History

Early developments

The 1860s village that became St. Louis Park was originally known as Elmwood, which today is a neighborhood inside the city. In August 1886, 31 people signed a petition asking county commissioners to incorporate the Village of St. Louis Park. The petition was officially registered on November 19, 1886.

The name "St. Louis Park" was derived from the Minneapolis and St. Louis Railway that ran through the area.

In 1892, lumber baron Thomas Barlow Walker and a group of wealthy Minneapolis industrialists incorporated the Minneapolis Land and Investment Company to focus industrial development in Minneapolis. Walker's company also began developing St. Louis Park for industrial, commercial and residential use.

Generally, development progressed outward from the original village center at the intersection of the Minneapolis and St. Louis Railway with Wooddale Avenue. However, this concentric pattern wasn’t strong and was overtaken by Minneapolis expansion. By 1883, the western boundary of Minneapolis was at France Avenue. The Minneapolis city boundary may have continued to expand westward had it not been for St. Louis Park's 1886 incorporation.

By 1893, the downtown area of St. Louis Park had three hotels and many newly arrived companies surrounded the downtown. Around 1890, the village had more than 600 industrial jobs, the majority associated with agriculture implement manufacturing.

The financial panic of 1893 altered the developers’ plans and put a damper on the village's growth. Walker left St. Louis Park to pursue other business ventures.

In 1899, St. Louis Park became the home to the Peavey–Haglin Experimental Concrete Grain Elevator, the world's first concrete, tubular grain elevator which provided an alternative to combustible wooden elevators. Despite the nickname of "Peavey's Folly" and dire predictions that the elevator would burst like a balloon when the grain was drawn off, the experiment worked and concrete elevators have been used ever since.

uburban boom

At the end of World War I, only seven scattered retail stores operated in St. Louis Park because streetcars provided easy access to shopping in Minneapolis. In the 10 years from 1920 to 1930, the population doubled from 2,281 to 4,710. Vigorous homebuilding occurred in the late 1930s to accommodate the pent-up need created during the depression. With America's involvement in World War II, however, all development came to a halt.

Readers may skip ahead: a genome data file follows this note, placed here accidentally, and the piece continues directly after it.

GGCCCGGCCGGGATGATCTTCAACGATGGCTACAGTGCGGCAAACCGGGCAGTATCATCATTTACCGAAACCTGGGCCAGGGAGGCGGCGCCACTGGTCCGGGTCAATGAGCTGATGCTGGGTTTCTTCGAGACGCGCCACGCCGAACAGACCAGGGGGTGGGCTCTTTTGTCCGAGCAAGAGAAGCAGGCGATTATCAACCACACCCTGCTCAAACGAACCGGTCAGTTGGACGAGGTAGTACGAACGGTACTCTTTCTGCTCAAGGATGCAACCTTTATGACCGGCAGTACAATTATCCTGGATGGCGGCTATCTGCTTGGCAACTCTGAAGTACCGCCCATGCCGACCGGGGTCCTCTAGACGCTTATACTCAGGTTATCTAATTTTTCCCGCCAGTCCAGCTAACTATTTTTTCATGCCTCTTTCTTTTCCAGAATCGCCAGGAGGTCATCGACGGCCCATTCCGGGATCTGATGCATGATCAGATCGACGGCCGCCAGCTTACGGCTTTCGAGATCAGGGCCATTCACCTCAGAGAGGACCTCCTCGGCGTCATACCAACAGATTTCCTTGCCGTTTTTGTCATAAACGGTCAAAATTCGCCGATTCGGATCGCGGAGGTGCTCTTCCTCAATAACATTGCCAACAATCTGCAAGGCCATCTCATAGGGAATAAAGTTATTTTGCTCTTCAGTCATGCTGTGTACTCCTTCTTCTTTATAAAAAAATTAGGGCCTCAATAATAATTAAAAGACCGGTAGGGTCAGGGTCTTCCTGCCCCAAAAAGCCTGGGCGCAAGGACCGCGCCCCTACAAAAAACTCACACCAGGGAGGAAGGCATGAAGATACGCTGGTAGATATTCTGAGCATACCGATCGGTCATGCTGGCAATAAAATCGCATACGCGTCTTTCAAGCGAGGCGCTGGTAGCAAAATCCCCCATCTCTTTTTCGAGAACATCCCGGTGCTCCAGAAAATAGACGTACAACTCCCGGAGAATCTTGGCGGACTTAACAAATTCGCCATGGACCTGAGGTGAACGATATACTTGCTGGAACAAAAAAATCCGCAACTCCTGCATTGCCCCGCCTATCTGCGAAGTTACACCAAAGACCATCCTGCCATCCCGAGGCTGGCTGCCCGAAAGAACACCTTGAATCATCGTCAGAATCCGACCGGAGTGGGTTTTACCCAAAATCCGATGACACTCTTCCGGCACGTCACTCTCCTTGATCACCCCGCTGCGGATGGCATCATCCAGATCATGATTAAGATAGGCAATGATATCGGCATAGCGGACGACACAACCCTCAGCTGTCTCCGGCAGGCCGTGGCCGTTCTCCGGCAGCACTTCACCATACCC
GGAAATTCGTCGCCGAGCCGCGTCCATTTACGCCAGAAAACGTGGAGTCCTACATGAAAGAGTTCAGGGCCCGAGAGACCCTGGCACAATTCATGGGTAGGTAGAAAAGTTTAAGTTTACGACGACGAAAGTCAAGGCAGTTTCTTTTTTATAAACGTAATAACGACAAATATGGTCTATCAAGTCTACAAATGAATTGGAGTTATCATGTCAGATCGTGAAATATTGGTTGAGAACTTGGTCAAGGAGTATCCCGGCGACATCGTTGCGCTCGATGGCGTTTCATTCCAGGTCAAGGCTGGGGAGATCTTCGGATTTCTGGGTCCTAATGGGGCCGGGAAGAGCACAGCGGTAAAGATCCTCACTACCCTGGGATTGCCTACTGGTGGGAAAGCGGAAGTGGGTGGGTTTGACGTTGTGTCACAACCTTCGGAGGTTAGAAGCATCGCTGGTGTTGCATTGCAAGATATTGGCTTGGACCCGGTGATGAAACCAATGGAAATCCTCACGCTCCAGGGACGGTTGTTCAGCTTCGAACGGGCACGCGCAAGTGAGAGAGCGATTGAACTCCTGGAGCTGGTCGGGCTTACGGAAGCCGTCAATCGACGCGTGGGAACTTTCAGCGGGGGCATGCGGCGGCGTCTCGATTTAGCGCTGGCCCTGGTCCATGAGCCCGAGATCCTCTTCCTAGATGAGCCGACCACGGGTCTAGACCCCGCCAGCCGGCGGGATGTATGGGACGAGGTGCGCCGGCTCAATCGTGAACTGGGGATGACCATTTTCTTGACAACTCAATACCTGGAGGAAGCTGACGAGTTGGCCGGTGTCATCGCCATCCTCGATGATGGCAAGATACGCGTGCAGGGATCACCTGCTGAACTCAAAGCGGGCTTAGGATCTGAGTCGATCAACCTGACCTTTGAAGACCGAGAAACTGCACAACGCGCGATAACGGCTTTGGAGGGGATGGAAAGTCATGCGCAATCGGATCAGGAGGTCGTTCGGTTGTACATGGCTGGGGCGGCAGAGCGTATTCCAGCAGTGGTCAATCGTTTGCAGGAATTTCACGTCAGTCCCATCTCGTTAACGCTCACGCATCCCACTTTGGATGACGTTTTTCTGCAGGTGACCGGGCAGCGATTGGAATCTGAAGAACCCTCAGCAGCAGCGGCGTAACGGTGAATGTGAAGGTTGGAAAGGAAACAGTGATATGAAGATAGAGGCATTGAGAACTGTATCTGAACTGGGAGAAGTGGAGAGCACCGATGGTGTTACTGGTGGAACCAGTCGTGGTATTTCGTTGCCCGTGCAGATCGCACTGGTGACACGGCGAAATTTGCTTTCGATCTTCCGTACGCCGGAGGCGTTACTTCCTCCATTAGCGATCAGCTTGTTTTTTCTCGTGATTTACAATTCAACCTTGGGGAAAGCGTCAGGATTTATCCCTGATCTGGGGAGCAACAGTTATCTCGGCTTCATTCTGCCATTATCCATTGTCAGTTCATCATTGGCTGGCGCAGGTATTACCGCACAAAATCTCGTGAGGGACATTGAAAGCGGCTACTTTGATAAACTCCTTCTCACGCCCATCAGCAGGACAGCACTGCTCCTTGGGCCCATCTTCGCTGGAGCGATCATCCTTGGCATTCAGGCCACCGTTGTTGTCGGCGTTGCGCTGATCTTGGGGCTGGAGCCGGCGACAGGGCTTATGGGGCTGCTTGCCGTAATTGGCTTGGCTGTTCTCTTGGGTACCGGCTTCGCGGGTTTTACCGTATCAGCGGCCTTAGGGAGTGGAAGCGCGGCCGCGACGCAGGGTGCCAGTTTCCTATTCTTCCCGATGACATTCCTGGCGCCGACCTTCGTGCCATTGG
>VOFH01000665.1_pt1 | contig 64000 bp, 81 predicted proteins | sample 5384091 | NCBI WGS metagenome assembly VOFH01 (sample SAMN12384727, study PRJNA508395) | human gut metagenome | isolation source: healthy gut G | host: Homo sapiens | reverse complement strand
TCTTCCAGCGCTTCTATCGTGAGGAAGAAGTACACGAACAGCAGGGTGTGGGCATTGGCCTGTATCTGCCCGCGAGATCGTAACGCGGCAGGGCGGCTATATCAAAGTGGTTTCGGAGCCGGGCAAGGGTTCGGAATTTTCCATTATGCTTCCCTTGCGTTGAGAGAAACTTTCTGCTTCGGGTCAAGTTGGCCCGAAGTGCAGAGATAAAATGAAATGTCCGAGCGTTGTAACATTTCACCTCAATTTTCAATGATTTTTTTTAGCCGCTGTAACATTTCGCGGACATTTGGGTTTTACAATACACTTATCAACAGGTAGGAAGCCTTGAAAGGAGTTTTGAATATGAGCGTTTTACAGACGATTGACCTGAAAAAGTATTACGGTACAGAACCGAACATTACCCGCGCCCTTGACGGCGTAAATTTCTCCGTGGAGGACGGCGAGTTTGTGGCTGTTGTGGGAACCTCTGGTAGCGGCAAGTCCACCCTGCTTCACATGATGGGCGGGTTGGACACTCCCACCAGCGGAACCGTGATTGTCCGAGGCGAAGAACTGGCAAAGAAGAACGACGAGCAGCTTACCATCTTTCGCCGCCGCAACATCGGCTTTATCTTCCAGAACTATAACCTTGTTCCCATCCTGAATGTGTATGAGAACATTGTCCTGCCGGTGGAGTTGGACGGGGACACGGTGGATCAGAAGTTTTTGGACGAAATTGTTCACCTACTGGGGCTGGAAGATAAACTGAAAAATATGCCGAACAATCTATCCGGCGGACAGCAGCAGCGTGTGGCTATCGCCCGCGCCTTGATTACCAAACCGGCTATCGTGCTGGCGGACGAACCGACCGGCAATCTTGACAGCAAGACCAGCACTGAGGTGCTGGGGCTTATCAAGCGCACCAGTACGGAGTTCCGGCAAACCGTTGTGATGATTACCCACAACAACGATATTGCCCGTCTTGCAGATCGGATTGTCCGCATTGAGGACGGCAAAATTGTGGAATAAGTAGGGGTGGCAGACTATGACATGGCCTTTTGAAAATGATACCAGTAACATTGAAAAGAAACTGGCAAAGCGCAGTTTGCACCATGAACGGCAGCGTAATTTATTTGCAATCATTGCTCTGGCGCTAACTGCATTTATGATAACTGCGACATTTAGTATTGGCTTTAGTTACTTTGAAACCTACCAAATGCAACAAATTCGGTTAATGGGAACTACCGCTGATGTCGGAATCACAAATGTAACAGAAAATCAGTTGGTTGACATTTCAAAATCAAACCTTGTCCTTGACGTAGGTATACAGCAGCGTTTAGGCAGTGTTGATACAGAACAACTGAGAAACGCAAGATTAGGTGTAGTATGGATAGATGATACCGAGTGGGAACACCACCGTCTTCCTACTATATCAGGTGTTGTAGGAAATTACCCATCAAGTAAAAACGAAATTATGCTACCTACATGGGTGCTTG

Explosive growth came after World War II. In 1940, 7,737 people lived in St. Louis Park. By 1955, more than 30,000 residents had joined them. From 1940 to 1955, growth averaged the equivalent of 6.9 persons moving into St. Louis Park every day. Sixty percent of St. Louis Park's homes were built in a single burst of construction from the late 1940s to the early 1950s.

Residential development was closely followed by commercial developers anxious to bring goods and services to these new households. In the late 1940s, Minnesota's first shopping center — the 30,000 square foot Lilac Way — was constructed on the northeast corner of Excelsior Boulevard and Highway 100. (The Lilac Way shopping center was torn down in the late 1980s to make way for redevelopment.) Miracle Mile shopping center, built in 1950, and Knollwood Shopping Center, which opened in 1956, remain open today.

In the late 1940s, a group of 11 former army doctors opened the St. Louis Park Medical Center in a small building on Excelsior Boulevard. The medical center merged with Methodist Hospital and, today, is Park Nicollet Health Systems. Park Nicollet Health Systems is the second largest medical clinic in Minnesota (after Rochester's Mayo Clinic).

During the period between 1950 and 1956, 66 new subdivisions were recorded to make room for 2,700 new homes. In 1953 and 1954, the final two parcels — Kilmer and Shelard Park — were annexed. These parcels (originally in Minnetonka) came to St. Louis Park because of its ability to provide sewer and water service.

From village to city

In 1954, voters approved a home rule charter that gave an overwhelmed St. Louis Park the status of a city. That action enabled the city to hire a city manager to assume some of the duties handled by the part-time city council. Several bridges built during that time are now being repaired or destroyed.

In those days, the primary concerns were the physical planning of St. Louis Park, updating zoning and construction codes, expanding sewer and water systems, paving streets, acquiring park land and building schools.

Education

Public schools

The St. Louis Park School District, Independent School District 283, is home to seven public schools serving about 4,200 students in grades K-12 students. St. Louis Park is the only school district in Minnesota in which every public school has been recognized as a Blue Ribbon School of Excellence by the U.S. Department of Education.

Forty years ago, the proportion of school-age children in St. Louis Park was much higher than it is now, although the population has not changed much. Due to declining enrollment over the years, there have been several changes to schools in the district:
*Ethel Baston Elementary School was closed; its building is now occupied by Groves Academy, a private school.
*Fern Hill Elementary School was closed; its building is now occupied by Torah Academy of Minneapolis, a private school
*Park Knoll Elementary School was demolished to expand the Knollwood Mall.